First Real-Time System for Detecting Ships in Public Optical Imagery Globally

With the new capabilities, the ability to discern details in color provides the information needed to advance how we protect our ocean.

Sentinel-2 optical imagery, as seen in Skylight.

Analysts and conservationists have long aspired to locate unreported vessels from space using optical imagery. The ability to discern details in color provides the contextual insights necessary to advance how we protect our ocean. Now, that aspiration has become a tangible reality through Skylight’s new optical imagery detection system.

Over the last year, our research and conservation teams have collaborated on building a highly specialized computer vision model to pinpoint vessels in data collected by the European Space Agency’s (ESA) Sentinel-2 satellite. Freely available to governments and NGOs worldwide, Sentinel-2 data empowers the fight against illegal fishing and other maritime crimes. It offers a near real-time view of ships crossing oceans at a remarkable 10-meter resolution, striking a valuable balance between capturing a vast swathe of the ocean and revealing crucial details about vessels on its surface. Since its release, vessel detections from Sentinel-2 have become one of Skylight's most popular data sources – setting a new standard in maritime surveillance that enables swift analysis and response.

“Using AI-identified Sentinel-2 data vessel detections from Skylight, our team can routinely monitor the United Kingdom’s overseas territories for dark vessels,” said Sebastian Jennings, a Marine Management Organisation (MMO) senior data officer “In many remote offshore overseas territories, vessels of interest are typically 20-60 meter fishing vessels, which can be well defined in this new vessel detection tool.”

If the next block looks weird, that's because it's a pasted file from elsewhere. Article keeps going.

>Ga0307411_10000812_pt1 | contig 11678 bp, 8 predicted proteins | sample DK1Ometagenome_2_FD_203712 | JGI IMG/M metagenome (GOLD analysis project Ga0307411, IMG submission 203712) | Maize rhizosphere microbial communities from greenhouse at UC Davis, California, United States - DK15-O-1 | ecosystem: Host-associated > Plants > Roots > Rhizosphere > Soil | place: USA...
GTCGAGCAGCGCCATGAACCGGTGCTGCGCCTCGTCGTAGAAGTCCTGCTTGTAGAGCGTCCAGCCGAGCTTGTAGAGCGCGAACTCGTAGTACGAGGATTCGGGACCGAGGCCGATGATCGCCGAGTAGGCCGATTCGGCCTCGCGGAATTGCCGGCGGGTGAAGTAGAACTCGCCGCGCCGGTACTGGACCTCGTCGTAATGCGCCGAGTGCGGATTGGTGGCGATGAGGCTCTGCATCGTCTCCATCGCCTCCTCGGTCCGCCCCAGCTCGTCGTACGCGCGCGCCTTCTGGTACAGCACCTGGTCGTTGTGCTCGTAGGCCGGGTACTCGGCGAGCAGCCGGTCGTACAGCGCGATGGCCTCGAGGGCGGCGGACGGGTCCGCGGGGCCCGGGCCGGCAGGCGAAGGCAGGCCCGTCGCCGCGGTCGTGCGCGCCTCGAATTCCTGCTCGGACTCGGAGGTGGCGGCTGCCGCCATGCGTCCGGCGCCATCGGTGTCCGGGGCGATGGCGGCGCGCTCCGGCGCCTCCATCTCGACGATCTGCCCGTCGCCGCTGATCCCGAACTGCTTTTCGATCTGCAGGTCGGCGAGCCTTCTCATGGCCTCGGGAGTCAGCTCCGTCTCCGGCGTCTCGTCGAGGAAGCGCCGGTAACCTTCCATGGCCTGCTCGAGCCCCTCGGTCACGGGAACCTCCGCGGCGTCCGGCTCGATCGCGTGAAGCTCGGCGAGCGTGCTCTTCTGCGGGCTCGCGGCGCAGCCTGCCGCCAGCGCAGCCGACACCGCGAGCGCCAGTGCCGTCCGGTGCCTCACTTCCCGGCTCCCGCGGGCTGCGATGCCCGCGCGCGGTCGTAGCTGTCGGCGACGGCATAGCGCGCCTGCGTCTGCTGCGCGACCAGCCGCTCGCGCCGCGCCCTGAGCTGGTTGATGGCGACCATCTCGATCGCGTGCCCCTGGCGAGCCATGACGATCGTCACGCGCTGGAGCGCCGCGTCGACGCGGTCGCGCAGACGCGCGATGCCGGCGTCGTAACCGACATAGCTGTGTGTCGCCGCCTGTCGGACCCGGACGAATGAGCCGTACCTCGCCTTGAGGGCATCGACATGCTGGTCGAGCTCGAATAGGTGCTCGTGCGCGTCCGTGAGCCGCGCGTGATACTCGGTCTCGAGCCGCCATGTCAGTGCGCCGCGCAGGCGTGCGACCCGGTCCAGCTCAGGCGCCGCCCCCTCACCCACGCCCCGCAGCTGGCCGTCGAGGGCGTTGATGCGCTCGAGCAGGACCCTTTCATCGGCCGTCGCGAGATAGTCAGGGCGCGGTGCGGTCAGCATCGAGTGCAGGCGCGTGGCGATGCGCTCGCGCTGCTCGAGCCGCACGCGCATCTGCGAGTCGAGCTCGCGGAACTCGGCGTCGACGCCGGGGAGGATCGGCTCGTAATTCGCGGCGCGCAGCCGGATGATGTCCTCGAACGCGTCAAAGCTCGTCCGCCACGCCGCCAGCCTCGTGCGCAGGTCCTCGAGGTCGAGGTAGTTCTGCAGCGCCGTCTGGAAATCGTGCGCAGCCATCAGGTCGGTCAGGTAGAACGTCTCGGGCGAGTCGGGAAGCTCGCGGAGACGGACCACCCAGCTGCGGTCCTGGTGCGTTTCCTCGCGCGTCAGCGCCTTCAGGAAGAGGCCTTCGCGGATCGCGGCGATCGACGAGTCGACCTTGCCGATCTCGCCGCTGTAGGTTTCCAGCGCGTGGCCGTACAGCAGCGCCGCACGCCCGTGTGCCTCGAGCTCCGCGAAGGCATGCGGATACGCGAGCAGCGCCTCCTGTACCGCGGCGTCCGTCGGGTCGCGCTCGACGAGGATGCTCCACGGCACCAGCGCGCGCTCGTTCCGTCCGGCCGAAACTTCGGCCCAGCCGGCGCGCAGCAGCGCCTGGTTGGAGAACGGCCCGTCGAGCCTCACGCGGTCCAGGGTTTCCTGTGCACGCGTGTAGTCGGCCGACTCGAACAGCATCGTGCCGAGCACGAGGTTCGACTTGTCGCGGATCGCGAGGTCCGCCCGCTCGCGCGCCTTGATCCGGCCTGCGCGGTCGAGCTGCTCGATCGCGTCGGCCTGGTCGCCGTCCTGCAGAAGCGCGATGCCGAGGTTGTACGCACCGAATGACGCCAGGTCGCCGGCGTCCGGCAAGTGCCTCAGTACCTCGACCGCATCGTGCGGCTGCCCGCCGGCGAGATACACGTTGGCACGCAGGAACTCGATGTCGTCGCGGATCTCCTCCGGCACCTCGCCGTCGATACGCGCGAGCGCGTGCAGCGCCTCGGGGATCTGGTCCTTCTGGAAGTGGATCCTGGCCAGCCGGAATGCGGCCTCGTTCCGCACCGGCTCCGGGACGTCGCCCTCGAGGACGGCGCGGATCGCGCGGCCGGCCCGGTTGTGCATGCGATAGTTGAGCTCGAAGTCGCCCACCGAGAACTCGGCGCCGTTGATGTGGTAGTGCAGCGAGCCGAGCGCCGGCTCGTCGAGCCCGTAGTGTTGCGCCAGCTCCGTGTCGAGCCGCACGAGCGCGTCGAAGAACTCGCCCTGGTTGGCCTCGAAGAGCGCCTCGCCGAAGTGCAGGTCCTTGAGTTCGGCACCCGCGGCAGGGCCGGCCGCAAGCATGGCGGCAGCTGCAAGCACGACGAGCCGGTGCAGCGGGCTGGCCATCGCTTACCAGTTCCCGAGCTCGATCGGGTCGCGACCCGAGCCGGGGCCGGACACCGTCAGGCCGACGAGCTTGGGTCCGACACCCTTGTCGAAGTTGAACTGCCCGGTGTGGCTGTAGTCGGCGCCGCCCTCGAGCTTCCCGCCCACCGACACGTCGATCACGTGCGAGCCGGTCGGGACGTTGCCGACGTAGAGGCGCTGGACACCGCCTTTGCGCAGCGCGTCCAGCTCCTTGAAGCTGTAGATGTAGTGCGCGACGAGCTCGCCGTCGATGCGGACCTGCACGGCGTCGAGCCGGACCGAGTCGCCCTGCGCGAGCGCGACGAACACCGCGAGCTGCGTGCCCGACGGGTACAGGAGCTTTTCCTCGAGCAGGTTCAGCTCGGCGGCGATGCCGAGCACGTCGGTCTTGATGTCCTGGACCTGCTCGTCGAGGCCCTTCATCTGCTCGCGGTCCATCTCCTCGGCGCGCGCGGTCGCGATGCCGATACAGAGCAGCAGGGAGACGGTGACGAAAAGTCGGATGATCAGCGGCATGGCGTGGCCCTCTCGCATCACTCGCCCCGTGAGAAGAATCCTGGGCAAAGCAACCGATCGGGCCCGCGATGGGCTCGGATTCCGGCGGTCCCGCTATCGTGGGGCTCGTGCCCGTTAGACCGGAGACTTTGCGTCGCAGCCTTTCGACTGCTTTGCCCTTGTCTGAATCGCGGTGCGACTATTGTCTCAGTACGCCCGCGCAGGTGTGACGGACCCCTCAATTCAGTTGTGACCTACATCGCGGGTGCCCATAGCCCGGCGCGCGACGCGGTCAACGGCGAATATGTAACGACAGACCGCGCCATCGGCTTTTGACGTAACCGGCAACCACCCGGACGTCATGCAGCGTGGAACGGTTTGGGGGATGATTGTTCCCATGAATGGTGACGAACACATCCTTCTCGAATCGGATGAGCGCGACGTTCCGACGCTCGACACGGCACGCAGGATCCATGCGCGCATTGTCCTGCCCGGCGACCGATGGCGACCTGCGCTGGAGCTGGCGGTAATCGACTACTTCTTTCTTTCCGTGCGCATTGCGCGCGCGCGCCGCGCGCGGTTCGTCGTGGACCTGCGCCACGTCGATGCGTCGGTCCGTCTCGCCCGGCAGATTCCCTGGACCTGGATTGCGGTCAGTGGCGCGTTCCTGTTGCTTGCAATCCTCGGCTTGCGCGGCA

While there have been many previous efforts to identify vessels in Sentinel-2 imagery, no tool has been regularly processing it globally and with a focus on real-time operational needs. 

“Today, the average delay from when Sentinel-2 imagery is captured to when it is available in Skylight’s database is five hours,” shares Skylight software engineer Linh Tran. “We also detect thousands of “dark” vessels – those without AIS – daily.”

The expanded coverage afforded by the addition of Sentinel-2 to Sentinel-1 data is also particularly notable, with substantial improvements for regions like the Pacific Islands. With its vast expanse and unique challenges, the Pacific Islands stand to benefit immensely from Skylight's comprehensive surveillance capabilities, ensuring enhanced protection of its marine resources and ecosystems. Furthermore, regarding supporting the UN High Seas Treaty and the 30x30 efforts, the information these data provide is crucial. These models enable precise and timely monitoring of IUU fishing even in the most remote areas, significantly enhancing enforcement efforts.